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Uproar In CCB Over Reabsorption Of Retired Executive Secretary



The reabsorption of former Acting Executive Secretary of the Code of Conduct Bureau (CCB), Mrs. A.F. Kolawole is causing uproar at the bureau.

Mrs. Kolawole was said to have voluntarily retired from service in April last year following her suspension by the board for an offence described as ‘serious misconduct and abuse of office’.

The spokesman of the Bureau, Mohammed Idris, said the federal government has already set up a five-man panel to look into the issue.

Idris said, “The story is in the public domain. The government is taking care of the situation. The government has already set up a five man panel to look into the issue. As at the time she was recalled, there was no board in place.”

Kolawole on her part, however said she returned to her former office few months after retirement on the ground that her suspension was unjust.

  Her letter of retirement dated April 12, 2017 reads in part: “This is to most graciously notify you of my voluntary retirement from the services of Code of Conduct Bureau with effect from July 12, 2017, having served the Bureau for 32 years and four months at various levels up to my current position of Acting Secretary, CCB. Accordingly, I wish to proceed on my three months pre-retirement leave with effect from today, April 12, 2017.”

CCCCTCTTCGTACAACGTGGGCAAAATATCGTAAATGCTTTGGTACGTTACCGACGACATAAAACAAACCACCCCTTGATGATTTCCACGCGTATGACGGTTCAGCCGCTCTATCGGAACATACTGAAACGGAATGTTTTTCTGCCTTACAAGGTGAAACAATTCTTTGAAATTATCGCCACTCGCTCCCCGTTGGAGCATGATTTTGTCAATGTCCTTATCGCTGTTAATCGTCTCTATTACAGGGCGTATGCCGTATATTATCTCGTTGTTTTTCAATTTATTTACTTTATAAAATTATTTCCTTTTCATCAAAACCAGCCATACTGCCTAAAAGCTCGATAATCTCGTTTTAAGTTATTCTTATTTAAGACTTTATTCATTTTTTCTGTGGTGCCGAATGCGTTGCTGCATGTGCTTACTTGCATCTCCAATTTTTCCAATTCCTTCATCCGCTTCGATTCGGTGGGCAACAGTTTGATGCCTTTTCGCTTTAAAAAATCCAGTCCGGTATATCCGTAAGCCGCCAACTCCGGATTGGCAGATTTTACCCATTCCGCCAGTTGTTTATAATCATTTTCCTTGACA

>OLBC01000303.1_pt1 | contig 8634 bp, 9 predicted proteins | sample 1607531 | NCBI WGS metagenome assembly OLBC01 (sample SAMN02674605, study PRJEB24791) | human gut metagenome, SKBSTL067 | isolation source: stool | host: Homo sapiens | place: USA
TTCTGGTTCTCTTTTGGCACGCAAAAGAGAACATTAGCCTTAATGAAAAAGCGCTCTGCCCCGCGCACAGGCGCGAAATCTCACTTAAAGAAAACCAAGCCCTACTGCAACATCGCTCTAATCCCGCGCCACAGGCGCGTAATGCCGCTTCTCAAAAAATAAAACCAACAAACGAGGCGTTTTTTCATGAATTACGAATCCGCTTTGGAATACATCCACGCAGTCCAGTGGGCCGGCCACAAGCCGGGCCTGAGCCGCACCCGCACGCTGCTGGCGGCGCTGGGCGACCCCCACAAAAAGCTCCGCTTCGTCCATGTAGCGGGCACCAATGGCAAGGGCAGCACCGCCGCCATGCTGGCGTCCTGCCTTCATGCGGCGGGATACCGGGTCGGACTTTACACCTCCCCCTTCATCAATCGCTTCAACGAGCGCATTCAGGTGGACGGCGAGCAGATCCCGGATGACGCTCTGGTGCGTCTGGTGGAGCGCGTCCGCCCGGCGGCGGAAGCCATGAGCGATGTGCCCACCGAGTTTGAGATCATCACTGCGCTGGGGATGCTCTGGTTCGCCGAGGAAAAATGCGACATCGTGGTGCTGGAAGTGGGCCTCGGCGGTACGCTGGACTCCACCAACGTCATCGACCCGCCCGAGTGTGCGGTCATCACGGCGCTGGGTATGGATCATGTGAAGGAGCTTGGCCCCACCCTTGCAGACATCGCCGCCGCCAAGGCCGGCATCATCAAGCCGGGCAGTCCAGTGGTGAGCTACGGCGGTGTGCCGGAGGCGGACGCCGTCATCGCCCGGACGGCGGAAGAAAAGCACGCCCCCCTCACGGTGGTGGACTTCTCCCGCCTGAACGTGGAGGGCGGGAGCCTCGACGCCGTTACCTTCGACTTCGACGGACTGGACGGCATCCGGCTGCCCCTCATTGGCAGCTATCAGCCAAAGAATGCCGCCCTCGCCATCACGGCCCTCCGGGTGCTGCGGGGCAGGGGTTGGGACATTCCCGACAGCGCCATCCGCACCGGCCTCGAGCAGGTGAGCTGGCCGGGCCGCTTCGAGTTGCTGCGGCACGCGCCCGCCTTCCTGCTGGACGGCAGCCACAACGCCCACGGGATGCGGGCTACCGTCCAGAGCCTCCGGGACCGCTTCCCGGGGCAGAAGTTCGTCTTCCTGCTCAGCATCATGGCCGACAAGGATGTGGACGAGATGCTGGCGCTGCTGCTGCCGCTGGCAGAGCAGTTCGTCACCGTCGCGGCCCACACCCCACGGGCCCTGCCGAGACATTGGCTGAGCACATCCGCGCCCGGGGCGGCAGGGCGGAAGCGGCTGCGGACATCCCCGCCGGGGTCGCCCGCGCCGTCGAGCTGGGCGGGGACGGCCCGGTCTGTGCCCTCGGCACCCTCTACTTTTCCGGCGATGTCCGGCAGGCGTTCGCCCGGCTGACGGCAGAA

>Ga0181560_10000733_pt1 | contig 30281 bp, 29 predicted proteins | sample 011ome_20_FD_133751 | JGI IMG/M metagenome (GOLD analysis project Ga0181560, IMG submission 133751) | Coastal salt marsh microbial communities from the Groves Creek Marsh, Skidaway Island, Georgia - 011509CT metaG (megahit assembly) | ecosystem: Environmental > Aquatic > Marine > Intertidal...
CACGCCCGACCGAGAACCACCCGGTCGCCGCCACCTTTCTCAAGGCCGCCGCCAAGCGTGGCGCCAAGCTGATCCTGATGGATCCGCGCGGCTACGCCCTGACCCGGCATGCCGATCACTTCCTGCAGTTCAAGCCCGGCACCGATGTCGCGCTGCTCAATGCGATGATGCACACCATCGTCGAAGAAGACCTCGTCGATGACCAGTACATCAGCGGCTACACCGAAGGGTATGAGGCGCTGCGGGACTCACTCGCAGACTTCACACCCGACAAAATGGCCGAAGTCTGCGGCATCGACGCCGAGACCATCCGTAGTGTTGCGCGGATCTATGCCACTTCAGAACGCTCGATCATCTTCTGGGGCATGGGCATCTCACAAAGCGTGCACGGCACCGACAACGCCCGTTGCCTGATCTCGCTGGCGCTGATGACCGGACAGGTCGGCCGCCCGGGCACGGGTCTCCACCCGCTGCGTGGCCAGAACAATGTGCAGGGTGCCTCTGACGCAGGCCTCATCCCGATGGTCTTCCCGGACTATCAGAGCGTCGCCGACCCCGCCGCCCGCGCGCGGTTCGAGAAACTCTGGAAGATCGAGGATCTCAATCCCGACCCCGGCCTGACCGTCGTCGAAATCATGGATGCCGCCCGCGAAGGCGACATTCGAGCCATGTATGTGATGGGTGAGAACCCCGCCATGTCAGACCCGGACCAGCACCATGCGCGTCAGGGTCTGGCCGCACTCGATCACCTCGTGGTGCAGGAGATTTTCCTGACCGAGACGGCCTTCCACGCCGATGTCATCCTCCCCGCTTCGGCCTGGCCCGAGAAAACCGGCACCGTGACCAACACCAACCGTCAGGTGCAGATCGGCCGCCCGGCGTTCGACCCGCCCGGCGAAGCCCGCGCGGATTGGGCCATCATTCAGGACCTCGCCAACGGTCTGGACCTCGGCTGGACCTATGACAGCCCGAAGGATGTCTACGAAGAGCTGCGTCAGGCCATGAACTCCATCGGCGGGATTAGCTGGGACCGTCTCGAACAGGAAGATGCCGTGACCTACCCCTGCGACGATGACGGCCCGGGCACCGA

In a response to her letter, the Board through its then chairman, Sam Saba, decried Kolawole’s unrepentant posture and reiterated that it has “magnanimously approved your voluntary retirement from service with effect from April 12, 2017.”

  A source in the bureau revealed that following her retirement and subsequent handing over of all official possessions to the Bureau, Mrs. Kolawole’s repatriation allowance of N873, 860.60 was prepared and paid to her.

Some aggrieved staff of the Bureau disclosed that Mrs. Kolawole returned to her former office immediately the board that earlier suspended her over her alleged role against the constituted Standard Operational Procedure (SOP), which was introduced in February 2017, completed its tenure and left.

Consequently, there was no board in place to approve her recall as at the time she returned to her former office, even though she was advised to wait pending the constitution of a new board.



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